Bill Center, longtime sportswriter for U-T San Diego, is an employee of the Padres.The 1994 All-Star Game -- considered by many as one of the greatest games in the history of the series -- was one of Tony Gwynn's finest moments.Gwynn scored the winning run in the National League's 8-7,
Bill Center, longtime sportswriter for U-T San Diego, is an employee of the Padres.
The 1994 All-Star Game -- considered by many as one of the greatest games in the history of the series -- was one of Tony Gwynn's finest moments.
Gwynn scored the winning run in the National League's 8-7, 10-inning victory on July 12, 1994, at Three Rivers Stadium in Pittsburgh.
But it wasn't just that he scored the winning run. It was how and when.
The score had already changed hands four times when the Padres outfielder led off the bottom of the 10th with a line-drive single to center against Jason Bere of the Chicago White Sox.
With Gwynn leading off first, Moises Alou hit a long drive to the gap in left center. With the play in front of him, Gwynn took off running and raced home sliding home safe ahead of the tag by Pudge Rodriquez of the Texas Rangers to give the National League a walk-off victory.
After scoring the winning run, Gwynn popped up at the plate and triggered a wild celebration as the National League halted a six-game American League winning streak.
"I never thought about not scoring," Gwynn said later. "Alou placed that hit perfectly. I had to score."
Gwynn had been voted into the starting lineup for the seventh time as the Padres' lone representative in the 65th All-Star Game. He played the entire game and went 2-for-5 with two RBIs and two runs scored.
"That game was a great experience," said Gwynn. "Up to then, besides 1984, that was probably the most excited I'd even been about something I had done. To score a walk-off run in an All-Star Game, it just can't get much better than that."
Although Gwynn and Alou teamed for the winning run, the game's Most Valuable Player Award went to Atlanta - and former Padre -- pinch-hitter Fred McGriff, who tied the game with a game-tying, two-run homer in the bottom of the ninth against Baltimore closer Lee Smith.
Many observers felt Gwynn deserved the MVP Award.
The American League took a 1-0 lead in the top of the first when Yankees' third baseman Wade Boggs singled with one out against National League starter Greg Maddux of the Atlanta Braves. Boggs moved to third on a double by Seattle center fielder Ken Griffey and scored on a single by Chicago White Sox third baseman Frank Thomas.
Toronto left fielder Joe Carter then rocketed a liner back to the mound that Maddux turned into an inning-ending doubleplay. It would be the first of several defensive gems that saved runs for the National League.
The National League tied the game in the bottom of the first. St. Louis first baseman Gregg Jeffries opened the game with a double, moved to third on Gwynn's ground out to first and scored on a sacrifice fly by San Francisco left fielder Barry Bonds off American League starter Jimmy Key of the Yankees.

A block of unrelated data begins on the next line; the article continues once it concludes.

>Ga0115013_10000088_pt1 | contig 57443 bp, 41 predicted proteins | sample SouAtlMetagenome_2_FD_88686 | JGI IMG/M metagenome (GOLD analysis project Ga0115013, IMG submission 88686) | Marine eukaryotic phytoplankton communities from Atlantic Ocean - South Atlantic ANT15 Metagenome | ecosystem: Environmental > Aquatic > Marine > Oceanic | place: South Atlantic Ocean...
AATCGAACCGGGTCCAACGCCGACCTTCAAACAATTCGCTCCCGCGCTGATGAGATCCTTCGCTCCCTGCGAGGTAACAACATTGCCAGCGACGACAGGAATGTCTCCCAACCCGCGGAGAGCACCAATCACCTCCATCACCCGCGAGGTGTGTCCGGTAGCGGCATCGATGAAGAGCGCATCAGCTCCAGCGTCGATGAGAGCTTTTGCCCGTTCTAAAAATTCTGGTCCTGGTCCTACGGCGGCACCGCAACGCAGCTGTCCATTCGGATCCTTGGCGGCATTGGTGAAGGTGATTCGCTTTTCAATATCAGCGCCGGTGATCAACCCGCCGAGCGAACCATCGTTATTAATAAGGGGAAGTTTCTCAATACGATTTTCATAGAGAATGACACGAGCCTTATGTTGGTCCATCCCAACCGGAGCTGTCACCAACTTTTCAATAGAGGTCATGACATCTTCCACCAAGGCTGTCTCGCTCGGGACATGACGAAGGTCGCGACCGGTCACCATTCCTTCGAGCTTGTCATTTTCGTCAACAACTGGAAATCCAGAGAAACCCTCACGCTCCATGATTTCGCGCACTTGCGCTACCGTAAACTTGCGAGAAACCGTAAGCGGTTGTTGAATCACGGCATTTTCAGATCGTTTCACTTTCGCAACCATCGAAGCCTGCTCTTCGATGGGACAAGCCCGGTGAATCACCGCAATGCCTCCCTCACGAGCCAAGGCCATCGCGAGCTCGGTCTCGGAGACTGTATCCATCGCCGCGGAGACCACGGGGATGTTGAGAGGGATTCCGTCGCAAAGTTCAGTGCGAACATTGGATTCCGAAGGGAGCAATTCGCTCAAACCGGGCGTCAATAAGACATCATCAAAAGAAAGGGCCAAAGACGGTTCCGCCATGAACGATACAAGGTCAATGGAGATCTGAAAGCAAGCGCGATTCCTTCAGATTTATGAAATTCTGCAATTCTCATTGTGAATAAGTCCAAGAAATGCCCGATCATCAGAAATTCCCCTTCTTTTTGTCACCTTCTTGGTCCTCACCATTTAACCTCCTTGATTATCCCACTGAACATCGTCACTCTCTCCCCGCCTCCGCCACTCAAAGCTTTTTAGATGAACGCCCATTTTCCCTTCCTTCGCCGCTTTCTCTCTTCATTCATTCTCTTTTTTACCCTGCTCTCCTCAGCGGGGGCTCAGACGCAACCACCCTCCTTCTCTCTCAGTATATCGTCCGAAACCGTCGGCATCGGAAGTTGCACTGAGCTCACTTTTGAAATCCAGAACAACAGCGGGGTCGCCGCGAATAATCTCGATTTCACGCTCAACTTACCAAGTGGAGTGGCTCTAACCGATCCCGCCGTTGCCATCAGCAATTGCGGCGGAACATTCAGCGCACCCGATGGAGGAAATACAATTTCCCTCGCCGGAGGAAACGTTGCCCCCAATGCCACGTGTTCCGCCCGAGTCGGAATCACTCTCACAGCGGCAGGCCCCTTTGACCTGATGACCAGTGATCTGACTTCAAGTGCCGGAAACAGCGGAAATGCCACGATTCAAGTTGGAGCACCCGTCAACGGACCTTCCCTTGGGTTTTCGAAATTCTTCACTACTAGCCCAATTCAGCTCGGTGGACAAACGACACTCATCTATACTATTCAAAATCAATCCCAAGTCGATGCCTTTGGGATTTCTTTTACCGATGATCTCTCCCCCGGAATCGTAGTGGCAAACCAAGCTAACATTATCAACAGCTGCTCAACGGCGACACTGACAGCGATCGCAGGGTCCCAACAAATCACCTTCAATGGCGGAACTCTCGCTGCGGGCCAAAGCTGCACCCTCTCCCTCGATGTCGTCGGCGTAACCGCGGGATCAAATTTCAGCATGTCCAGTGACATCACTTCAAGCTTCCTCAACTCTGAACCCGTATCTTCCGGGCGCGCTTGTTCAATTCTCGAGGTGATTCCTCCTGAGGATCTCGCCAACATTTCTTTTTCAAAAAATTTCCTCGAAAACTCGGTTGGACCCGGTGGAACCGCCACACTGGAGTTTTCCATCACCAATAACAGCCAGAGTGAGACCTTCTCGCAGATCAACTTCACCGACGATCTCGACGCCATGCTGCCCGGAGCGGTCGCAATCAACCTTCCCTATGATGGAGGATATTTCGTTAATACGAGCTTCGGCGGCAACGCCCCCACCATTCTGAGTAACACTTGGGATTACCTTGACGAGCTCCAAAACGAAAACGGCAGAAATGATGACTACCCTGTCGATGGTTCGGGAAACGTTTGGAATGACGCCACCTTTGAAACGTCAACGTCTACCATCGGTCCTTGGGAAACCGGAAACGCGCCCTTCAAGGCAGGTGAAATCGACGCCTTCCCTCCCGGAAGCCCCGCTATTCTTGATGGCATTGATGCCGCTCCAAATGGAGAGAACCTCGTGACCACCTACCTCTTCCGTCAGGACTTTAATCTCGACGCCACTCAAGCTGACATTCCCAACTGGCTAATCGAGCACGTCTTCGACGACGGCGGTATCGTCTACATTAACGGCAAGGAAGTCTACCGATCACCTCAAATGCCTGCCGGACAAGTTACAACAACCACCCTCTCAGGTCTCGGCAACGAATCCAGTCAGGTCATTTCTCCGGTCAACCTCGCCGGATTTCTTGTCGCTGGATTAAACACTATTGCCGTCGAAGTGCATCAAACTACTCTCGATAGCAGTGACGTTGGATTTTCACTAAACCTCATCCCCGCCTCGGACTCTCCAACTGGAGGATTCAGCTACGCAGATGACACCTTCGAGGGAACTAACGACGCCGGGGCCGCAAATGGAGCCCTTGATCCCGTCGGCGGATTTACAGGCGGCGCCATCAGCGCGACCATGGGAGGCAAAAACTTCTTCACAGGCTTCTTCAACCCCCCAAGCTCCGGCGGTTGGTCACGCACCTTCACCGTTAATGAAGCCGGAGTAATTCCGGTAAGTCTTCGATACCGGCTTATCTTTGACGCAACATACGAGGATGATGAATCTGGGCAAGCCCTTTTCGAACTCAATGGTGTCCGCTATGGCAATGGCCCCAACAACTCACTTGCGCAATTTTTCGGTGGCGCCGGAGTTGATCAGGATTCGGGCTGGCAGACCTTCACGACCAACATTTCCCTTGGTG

The National League took the lead with three runs in the bottom of the third off David Cone of the Kansas City Royals.
Houston's Jeff Bagwell singled as a pinch-hitter with one out and advanced to second when Cone hit Jeffries with a pitch. Gwynn then hit a two-run double to right and scored on a single by Dodgers catcher Mike Piazza to make it 4-1.
The American League tied the game with three runs in the top of the sixth against the Astros' Doug Drabek.
Toronto second baseman Robbie Alomar opened the inning with a single, stole second and scored on a single by Griffey, who was thrown out trying to advance on the thrown home. Thomas followed with a single and scored from first when Carter reached third on a two-out, throwing error by San Francisco third baseman Mitch Williams. Carter scored the tying run on a single by Minnesota right fielder Kirby Puckett.
The National League regained the lead in the bottom of the sixth when Montreal center fielder Marquis Grissom hit a one-out, solo homer off Seattle's Randy Johnson.
The American League scored three more runs in the top of the seventh to take a 7-5 lead.
Rodriguez opened the inning with a single off John Hudek of the Astros. Pinch-hitter Mickey Tettleton drew a walk and after a forceout left runners at the corners with one out, Danny Jackson of the Phillies replaced Hudek.
Boston third baseman Scott Cooper doubled home Rodriguez and Cleveland center fielder Kenny Lofton followed with a two-run single. The American League thought it had a seventh straight win until tied the game with his game-tying homer in the ninth - setting the stage for Gwynn and Alou.
Griffey, Thomas, Rodriguez and first baseman Will Clark of the Texas Rangers all had two hits for the American League. Gwynn and Bagwell were the only National League hitters with two hits. Gwynn, McGriff and Lofton each had two RBIs while Gwynn and Jeffries were the only players to score two runs.
Doug Jones of the Phillies was the winning pitcher.
Griffey won the Home Run Derby.